https://www.adoption.on.ca/uploads/Image/Preventing_Childhood_
Trauma_-_Full_page_for_link.pdf 

 

  

 


RESOURCES FOR PROFESSIONALS

Dr. Bessel van der Kolk’s proposal to include a Developmental Trauma Disorder diagnosis in the DSM:

Here is Dr. Bessel van der Kolk et al's 2009 proposal to include Developmental Trauma Disorder in the DSM-V. Our kids need to be better understood by all of us. Join the DTAA's campaign to Heal Childhood Trauma Together.

http://www.traumacenter.org/announcements/dtd_papers_oct_09.pdf

 


Developmental Trauma Disorder: A Missed Opportunity in DSM-V

Canadian Academy of Child and Adolescent Psyciatry

https://www.ncbi.nlm.nih.gov/pmc/articles/PMC4032083/

 

 

Call to Action on Behalf of Maltreated Infants, Toddlers and Preschoolers in Canada

The Infant Mental Health Promotion from Sick Kids recently issued a Call to Action on Behalf of Maltreated Infants, Toddlers and Preschoolers in Canada. It contains a lot of excellent background material.

http://www.imhpromotion.ca/Resources/A-Call-to-Action-on-Behalf-of-Maltreated-Infants-Toddlers-and-Preschoolers-in-Canada

 

 

The Future of Healing: Shifting from Trauma Informed Care to Healing Centred Engagement

Shawn Ginwright, PhD

https://medium.com/@ginwright/the-future-of-healing-shifting-from-trauma-informed-care-to-healing-centered-engagement-634f557ce69c

 

Remembering Trauma, Parts 1 & 2: Connecting the Dots Between Complex Trauma & Misdiagnosis in Youth

A 16 minute video about complex trauma and misdiagnosis in youth (Part 1), followed by a 32 minute companion film with expert commentary (Part 2) by KPJR Films.

* Caution: this film includes adult language and scenes of family violence and sexual assault; youth should watch with a trusted adult who they can turn to for support. 

http://www.rememberingtrauma.org/

 


For Pediatricians & Family Doctors:

Helping Foster and Adoptive Families Cope with Trauma

A Guide for Pediatricians.  American Academy of Pediatrics. 

https://www.aap.org/en-us/Documents/hfca_foster_trauma_guide.pdf

 

Applying Universal ACEs screening in the pediatric clinic

US Centre for Youth and Wellness

https://centerforyouthwellness.org/advancing-clinical-practice/

 

US QIC-AG Adoption Fact Sheet for Health Care Providers

Quality Improvement Centre for Adoption & Guardianship Support and Preservation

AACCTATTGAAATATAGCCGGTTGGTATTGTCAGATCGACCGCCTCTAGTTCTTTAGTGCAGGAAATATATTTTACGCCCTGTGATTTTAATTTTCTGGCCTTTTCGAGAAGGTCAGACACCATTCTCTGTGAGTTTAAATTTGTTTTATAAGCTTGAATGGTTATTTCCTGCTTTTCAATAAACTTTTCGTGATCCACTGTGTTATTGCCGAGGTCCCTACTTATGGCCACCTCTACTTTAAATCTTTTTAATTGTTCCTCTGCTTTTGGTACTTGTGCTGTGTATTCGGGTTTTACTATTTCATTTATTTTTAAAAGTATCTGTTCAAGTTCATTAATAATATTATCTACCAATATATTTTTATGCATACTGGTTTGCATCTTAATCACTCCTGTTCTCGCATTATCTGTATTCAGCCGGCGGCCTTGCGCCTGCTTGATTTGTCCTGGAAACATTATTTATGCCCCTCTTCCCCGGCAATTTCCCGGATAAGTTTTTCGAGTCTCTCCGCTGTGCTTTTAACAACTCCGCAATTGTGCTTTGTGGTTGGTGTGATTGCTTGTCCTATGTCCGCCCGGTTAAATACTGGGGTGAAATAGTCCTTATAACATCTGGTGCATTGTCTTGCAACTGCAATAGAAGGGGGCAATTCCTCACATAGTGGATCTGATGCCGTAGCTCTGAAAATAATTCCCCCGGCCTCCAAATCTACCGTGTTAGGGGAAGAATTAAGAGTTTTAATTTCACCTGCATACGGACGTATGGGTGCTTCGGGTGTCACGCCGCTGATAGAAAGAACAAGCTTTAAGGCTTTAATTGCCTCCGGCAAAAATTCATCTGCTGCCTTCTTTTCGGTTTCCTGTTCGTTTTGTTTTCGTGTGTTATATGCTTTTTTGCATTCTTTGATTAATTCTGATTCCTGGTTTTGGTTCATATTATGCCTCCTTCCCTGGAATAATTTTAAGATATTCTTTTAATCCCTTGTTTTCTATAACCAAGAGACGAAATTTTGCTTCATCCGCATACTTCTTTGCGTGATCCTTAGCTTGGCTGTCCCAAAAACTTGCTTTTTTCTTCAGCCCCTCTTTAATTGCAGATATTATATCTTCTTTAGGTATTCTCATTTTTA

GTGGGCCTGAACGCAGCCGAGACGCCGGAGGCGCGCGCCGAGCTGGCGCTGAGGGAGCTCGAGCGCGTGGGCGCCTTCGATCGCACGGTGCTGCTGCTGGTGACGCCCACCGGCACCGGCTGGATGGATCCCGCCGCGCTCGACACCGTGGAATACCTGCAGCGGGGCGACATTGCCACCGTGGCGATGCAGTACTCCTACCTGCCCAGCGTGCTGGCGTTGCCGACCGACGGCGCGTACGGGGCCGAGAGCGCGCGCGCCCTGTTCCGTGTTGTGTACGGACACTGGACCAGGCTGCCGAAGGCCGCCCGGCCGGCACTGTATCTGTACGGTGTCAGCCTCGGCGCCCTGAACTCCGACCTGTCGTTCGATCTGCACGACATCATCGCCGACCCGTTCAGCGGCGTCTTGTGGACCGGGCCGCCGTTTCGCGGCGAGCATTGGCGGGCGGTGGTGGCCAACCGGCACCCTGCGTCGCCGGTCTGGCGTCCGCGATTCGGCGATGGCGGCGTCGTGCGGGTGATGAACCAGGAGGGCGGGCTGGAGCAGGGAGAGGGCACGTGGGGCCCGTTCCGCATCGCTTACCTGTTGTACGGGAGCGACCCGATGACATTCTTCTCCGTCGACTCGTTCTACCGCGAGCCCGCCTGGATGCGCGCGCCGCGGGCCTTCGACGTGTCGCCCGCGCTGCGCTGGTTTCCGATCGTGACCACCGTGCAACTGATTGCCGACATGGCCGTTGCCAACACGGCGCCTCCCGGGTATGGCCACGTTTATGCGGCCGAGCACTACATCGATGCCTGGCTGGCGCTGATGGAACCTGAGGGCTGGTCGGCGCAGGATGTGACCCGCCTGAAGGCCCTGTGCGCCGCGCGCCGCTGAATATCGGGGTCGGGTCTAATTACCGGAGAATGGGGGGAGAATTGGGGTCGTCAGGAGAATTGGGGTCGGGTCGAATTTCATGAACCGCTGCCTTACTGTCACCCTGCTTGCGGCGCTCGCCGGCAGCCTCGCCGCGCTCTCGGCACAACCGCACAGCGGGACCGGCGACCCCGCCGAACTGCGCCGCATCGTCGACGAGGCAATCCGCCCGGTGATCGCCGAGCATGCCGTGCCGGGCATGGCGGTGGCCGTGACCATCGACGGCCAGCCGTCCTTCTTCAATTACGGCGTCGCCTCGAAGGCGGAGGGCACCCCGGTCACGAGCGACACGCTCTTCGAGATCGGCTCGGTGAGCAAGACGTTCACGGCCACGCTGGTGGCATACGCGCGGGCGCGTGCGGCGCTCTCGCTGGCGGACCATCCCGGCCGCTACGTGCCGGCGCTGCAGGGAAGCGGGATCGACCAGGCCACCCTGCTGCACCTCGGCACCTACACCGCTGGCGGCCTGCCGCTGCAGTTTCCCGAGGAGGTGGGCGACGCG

https://qic-ag.org/wp-content/uploads/2017/08/QICAG-Pediatric-Brochure-v07-
     Final.pdf

 

For Educators:

Helping Traumatized Children Learn

A very good US website: which includes videos and resource guides. Trauma and Learning Policy Initiative

     https://traumasensitiveschools.org/

 

ACO webpage for Educator Resources

The Adoption Council of Ontario (ACO) has gathered resources together for teachers and other educators to assist them in their work with children and youth.

       https://www.adoption.on.ca/educator-resources

 

US QIC-AG Adoption Fact Sheet for Educators

Quality Improvement Centre for Adoption & Guardianship Support and Preservation

     https://qic-ag.org/wp-content/uploads/2017/08/QICAG-Education-Brochure-v041-       final.pdf

 


BOOKS

  • The Boy who was Raised as a Dog: And Other Stories from a Child Psychiatrist’s Notebook by Dr. Bruce Perry

  • The Body Keeps the Score: Brain, Mind and Body in the Healing of Trauma by Dr. Bessel van der Kolk

  • The Deepest Well: Healing the Long-term Effects of Childhood Adversity by Dr. Nadine Burke-Harris

  • The Damage I Am, an on-line book by Toronto Mount Sinai doctors Dr. Robert Maunder & Dr. Jonathan Hunter

  • All Our Relations: Finding the Path Forward, a powerful call for action and justice for Indigenous communities and youth by Tanya Talaga
  • When the Body Says No: The Cost of Hidden Stress, by Dr. Gabor Mate

  • Born for Love: Why Empathy is Essential – and Endangered by Dr. Bruce Perry and Maia Szalavitz

 

WEBSITES

 

TRAININGS

For parents:


For Educators:


For Child Welfare & Mental Health Professionals: